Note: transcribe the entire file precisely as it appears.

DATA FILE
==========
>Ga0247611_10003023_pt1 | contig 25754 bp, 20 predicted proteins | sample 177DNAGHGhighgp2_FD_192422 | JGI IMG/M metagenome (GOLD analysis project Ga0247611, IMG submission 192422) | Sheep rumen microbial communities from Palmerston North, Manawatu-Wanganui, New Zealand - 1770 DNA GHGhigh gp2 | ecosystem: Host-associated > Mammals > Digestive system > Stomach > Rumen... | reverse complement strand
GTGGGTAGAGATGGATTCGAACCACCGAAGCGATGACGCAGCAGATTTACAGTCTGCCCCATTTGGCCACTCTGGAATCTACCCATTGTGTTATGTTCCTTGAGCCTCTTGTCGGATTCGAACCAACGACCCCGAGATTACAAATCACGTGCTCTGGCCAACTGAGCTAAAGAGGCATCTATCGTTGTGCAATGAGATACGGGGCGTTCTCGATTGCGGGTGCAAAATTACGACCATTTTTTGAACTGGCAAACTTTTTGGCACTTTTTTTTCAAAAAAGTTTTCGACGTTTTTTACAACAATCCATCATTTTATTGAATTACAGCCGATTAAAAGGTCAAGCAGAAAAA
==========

>Ga0247611_10003023_pt1 | contig 25754 bp, 20 predicted proteins | sample 177DNAGHGhighgp2_FD_192422 | JGI IMG/M metagenome (GOLD analysis project Ga0247611, IMG submission 192422) | Sheep rumen microbial communities from Palmerston North, Manawatu-Wanganui, New Zealand - 1770 DNA GHGhigh gp2 | ecosystem: Host-associated > Mammals > Digestive system > Stomach > Rumen... | reverse complement strand
GTGGGTAGAGATGGATTCGAACCACCGAAGCGATGACGCAGCAGATTTACAGTCTGCCCCATTTGGCCACTCTGGAATCTACCCATTGTGTTATGTTCCTTGAGCCTCTTGTCGGATTCGAACCAACGACCCCGAGATTACAAATCACGTGCTCTGGCCAACTGAGCTAAAGAGGCATCTATCGTTGTGCAATGAGATACGGGGCGTTCTCGATTGCGGGTGCAAAATTACGACCATTTTTTGAACTGGCAAACTTTTTGGCACTTTTTTTTCAAAAAAGTTTTCGACGTTTTTTACAACAATCCATCATTTTATTGAATTACAGCCGATTAAAAGGTCAAGCAGAAAAA